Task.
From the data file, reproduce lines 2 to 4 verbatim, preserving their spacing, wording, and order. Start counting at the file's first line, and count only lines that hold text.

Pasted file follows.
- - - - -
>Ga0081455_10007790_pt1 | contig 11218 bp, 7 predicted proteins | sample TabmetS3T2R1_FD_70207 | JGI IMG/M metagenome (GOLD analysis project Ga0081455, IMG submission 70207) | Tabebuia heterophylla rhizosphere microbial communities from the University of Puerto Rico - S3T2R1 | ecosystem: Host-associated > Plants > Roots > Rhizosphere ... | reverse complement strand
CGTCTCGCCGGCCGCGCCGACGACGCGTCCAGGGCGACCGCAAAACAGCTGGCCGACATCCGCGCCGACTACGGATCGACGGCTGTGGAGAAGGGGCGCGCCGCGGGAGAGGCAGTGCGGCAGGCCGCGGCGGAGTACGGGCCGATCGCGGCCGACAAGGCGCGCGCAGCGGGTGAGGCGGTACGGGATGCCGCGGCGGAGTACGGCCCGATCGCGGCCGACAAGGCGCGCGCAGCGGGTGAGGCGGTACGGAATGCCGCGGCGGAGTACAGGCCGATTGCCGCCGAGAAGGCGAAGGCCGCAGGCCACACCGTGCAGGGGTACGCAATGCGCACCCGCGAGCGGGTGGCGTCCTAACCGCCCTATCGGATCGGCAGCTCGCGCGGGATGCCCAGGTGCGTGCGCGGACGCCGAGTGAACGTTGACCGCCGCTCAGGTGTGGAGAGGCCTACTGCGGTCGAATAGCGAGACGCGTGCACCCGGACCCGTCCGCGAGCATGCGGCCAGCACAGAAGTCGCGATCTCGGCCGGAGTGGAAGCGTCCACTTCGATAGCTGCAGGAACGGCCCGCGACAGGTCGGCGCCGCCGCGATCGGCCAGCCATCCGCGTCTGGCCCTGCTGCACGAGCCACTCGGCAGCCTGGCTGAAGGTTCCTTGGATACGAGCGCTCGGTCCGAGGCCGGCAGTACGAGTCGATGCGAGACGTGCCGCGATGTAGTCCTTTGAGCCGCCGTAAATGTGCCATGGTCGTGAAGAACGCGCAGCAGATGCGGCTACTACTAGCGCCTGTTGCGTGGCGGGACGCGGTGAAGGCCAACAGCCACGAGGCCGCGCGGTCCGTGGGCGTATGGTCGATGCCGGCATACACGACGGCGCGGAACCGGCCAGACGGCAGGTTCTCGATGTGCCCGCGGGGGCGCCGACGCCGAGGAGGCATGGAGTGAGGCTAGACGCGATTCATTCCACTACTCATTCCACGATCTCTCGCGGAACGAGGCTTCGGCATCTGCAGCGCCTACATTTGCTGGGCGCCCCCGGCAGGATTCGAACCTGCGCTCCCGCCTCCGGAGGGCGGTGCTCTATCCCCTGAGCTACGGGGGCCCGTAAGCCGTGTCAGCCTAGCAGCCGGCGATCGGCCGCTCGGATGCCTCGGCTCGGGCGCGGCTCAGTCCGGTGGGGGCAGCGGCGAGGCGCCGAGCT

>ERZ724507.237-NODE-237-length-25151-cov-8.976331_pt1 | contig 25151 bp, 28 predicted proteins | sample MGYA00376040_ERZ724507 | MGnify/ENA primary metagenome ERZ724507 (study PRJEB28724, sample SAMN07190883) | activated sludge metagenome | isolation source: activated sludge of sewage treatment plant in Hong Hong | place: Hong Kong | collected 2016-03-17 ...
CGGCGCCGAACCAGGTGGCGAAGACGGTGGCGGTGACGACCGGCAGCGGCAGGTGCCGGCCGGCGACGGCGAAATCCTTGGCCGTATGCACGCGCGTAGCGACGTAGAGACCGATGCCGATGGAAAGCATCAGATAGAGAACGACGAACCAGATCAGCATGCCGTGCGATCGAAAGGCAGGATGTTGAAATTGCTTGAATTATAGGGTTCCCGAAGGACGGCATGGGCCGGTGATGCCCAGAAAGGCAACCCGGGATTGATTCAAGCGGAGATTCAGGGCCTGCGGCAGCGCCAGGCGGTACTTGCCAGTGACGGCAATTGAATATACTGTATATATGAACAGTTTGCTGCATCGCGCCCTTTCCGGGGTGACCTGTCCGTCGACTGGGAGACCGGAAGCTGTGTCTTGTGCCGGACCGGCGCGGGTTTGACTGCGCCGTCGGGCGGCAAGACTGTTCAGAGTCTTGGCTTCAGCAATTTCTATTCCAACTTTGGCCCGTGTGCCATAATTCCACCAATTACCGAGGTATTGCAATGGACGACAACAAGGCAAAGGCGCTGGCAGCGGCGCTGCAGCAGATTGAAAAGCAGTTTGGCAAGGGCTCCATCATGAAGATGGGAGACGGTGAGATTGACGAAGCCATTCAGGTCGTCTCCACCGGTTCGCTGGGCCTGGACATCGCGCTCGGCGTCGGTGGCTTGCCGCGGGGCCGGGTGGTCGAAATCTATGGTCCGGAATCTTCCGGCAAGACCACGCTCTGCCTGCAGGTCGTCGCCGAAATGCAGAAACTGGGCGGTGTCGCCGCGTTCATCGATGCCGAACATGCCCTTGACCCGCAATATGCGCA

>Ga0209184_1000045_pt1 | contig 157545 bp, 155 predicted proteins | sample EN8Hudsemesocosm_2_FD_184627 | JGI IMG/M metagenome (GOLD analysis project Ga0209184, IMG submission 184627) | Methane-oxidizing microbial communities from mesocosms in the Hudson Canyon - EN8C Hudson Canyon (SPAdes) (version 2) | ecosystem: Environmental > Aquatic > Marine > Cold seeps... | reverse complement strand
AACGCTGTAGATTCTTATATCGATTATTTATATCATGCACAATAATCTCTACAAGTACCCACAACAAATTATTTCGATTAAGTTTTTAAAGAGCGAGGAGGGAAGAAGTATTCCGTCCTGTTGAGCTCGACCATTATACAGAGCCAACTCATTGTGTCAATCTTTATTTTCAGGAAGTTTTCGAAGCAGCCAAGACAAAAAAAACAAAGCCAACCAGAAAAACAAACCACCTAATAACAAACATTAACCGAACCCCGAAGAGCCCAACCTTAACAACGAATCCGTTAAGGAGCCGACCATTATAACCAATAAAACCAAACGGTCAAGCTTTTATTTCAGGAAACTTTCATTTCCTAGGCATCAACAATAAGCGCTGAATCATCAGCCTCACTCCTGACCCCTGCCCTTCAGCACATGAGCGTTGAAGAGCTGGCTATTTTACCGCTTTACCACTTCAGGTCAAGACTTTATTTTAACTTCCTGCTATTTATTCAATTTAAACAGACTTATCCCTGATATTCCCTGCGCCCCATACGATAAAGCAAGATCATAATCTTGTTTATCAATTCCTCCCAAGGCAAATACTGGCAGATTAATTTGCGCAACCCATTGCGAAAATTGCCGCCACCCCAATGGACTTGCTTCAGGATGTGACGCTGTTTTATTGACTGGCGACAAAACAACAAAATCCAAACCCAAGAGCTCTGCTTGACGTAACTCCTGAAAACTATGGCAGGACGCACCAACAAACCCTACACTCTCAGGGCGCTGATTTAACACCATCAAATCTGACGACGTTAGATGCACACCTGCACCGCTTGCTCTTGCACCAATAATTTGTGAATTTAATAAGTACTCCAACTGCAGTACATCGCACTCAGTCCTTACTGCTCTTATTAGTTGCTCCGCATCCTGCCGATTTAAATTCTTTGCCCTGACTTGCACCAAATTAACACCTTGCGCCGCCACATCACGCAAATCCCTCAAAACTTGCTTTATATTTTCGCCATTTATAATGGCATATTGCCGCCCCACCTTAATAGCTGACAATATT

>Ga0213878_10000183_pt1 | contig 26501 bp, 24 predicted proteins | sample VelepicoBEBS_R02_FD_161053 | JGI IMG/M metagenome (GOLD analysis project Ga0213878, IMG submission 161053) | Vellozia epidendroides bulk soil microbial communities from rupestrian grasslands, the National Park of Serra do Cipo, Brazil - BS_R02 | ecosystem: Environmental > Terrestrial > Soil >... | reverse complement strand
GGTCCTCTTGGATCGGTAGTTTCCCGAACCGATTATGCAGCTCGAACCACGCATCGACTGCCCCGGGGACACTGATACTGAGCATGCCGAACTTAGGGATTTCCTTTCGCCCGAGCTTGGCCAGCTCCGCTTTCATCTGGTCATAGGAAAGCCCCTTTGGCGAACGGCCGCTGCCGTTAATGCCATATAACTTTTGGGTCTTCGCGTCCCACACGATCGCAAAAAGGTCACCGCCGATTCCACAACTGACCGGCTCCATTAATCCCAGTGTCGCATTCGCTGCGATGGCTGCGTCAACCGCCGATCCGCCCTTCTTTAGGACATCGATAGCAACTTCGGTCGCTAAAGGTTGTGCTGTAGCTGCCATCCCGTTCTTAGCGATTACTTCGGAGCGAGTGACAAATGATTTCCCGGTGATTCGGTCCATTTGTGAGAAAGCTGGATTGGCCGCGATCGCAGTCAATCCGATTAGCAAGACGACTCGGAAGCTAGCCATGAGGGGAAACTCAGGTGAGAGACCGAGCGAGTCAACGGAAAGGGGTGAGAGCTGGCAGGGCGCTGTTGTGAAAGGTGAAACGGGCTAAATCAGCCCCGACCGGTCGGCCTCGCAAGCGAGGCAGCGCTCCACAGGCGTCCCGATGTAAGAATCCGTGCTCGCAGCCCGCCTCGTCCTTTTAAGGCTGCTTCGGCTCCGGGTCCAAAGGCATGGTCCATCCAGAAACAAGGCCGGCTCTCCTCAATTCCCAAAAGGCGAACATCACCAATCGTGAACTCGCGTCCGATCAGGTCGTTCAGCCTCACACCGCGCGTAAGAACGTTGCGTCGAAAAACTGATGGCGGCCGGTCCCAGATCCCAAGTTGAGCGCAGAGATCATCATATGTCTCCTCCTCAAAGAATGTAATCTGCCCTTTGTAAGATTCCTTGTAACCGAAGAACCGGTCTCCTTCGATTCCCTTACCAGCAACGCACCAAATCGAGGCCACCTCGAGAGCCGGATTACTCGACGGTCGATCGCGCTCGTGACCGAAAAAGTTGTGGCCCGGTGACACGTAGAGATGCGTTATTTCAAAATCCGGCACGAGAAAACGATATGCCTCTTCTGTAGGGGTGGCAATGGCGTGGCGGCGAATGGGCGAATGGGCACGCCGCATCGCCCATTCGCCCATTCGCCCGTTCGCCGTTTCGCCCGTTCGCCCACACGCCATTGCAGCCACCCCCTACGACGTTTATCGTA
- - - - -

CGTCTCGCCGGCCGCGCCGACGACGCGTCCAGGGCGACCGCAAAACAGCTGGCCGACATCCGCGCCGACTACGGATCGACGGCTGTGGAGAAGGGGCGCGCCGCGGGAGAGGCAGTGCGGCAGGCCGCGGCGGAGTACGGGCCGATCGCGGCCGACAAGGCGCGCGCAGCGGGTGAGGCGGTACGGGATGCCGCGGCGGAGTACGGCCCGATCGCGGCCGACAAGGCGCGCGCAGCGGGTGAGGCGGTACGGAATGCCGCGGCGGAGTACAGGCCGATTGCCGCCGAGAAGGCGAAGGCCGCAGGCCACACCGTGCAGGGGTACGCAATGCGCACCCGCGAGCGGGTGGCGTCCTAACCGCCCTATCGGATCGGCAGCTCGCGCGGGATGCCCAGGTGCGTGCGCGGACGCCGAGTGAACGTTGACCGCCGCTCAGGTGTGGAGAGGCCTACTGCGGTCGAATAGCGAGACGCGTGCACCCGGACCCGTCCGCGAGCATGCGGCCAGCACAGAAGTCGCGATCTCGGCCGGAGTGGAAGCGTCCACTTCGATAGCTGCAGGAACGGCCCGCGACAGGTCGGCGCCGCCGCGATCGGCCAGCCATCCGCGTCTGGCCCTGCTGCACGAGCCACTCGGCAGCCTGGCTGAAGGTTCCTTGGATACGAGCGCTCGGTCCGAGGCCGGCAGTACGAGTCGATGCGAGACGTGCCGCGATGTAGTCCTTTGAGCCGCCGTAAATGTGCCATGGTCGTGAAGAACGCGCAGCAGATGCGGCTACTACTAGCGCCTGTTGCGTGGCGGGACGCGGTGAAGGCCAACAGCCACGAGGCCGCGCGGTCCGTGGGCGTATGGTCGATGCCGGCATACACGACGGCGCGGAACCGGCCAGACGGCAGGTTCTCGATGTGCCCGCGGGGGCGCCGACGCCGAGGAGGCATGGAGTGAGGCTAGACGCGATTCATTCCACTACTCATTCCACGATCTCTCGCGGAACGAGGCTTCGGCATCTGCAGCGCCTACATTTGCTGGGCGCCCCCGGCAGGATTCGAACCTGCGCTCCCGCCTCCGGAGGGCGGTGCTCTATCCCCTGAGCTACGGGGGCCCGTAAGCCGTGTCAGCCTAGCAGCCGGCGATCGGCCGCTCGGATGCCTCGGCTCGGGCGCGGCTCAGTCCGGTGGGGGCAGCGGCGAGGCGCCGAGCT

>ERZ724507.237-NODE-237-length-25151-cov-8.976331_pt1 | contig 25151 bp, 28 predicted proteins | sample MGYA00376040_ERZ724507 | MGnify/ENA primary metagenome ERZ724507 (study PRJEB28724, sample SAMN07190883) | activated sludge metagenome | isolation source: activated sludge of sewage treatment plant in Hong Hong | place: Hong Kong | collected 2016-03-17 ...
CGGCGCCGAACCAGGTGGCGAAGACGGTGGCGGTGACGACCGGCAGCGGCAGGTGCCGGCCGGCGACGGCGAAATCCTTGGCCGTATGCACGCGCGTAGCGACGTAGAGACCGATGCCGATGGAAAGCATCAGATAGAGAACGACGAACCAGATCAGCATGCCGTGCGATCGAAAGGCAGGATGTTGAAATTGCTTGAATTATAGGGTTCCCGAAGGACGGCATGGGCCGGTGATGCCCAGAAAGGCAACCCGGGATTGATTCAAGCGGAGATTCAGGGCCTGCGGCAGCGCCAGGCGGTACTTGCCAGTGACGGCAATTGAATATACTGTATATATGAACAGTTTGCTGCATCGCGCCCTTTCCGGGGTGACCTGTCCGTCGACTGGGAGACCGGAAGCTGTGTCTTGTGCCGGACCGGCGCGGGTTTGACTGCGCCGTCGGGCGGCAAGACTGTTCAGAGTCTTGGCTTCAGCAATTTCTATTCCAACTTTGGCCCGTGTGCCATAATTCCACCAATTACCGAGGTATTGCAATGGACGACAACAAGGCAAAGGCGCTGGCAGCGGCGCTGCAGCAGATTGAAAAGCAGTTTGGCAAGGGCTCCATCATGAAGATGGGAGACGGTGAGATTGACGAAGCCATTCAGGTCGTCTCCACCGGTTCGCTGGGCCTGGACATCGCGCTCGGCGTCGGTGGCTTGCCGCGGGGCCGGGTGGTCGAAATCTATGGTCCGGAATCTTCCGGCAAGACCACGCTCTGCCTGCAGGTCGTCGCCGAAATGCAGAAACTGGGCGGTGTCGCCGCGTTCATCGATGCCGAACATGCCCTTGACCCGCAATATGCGCA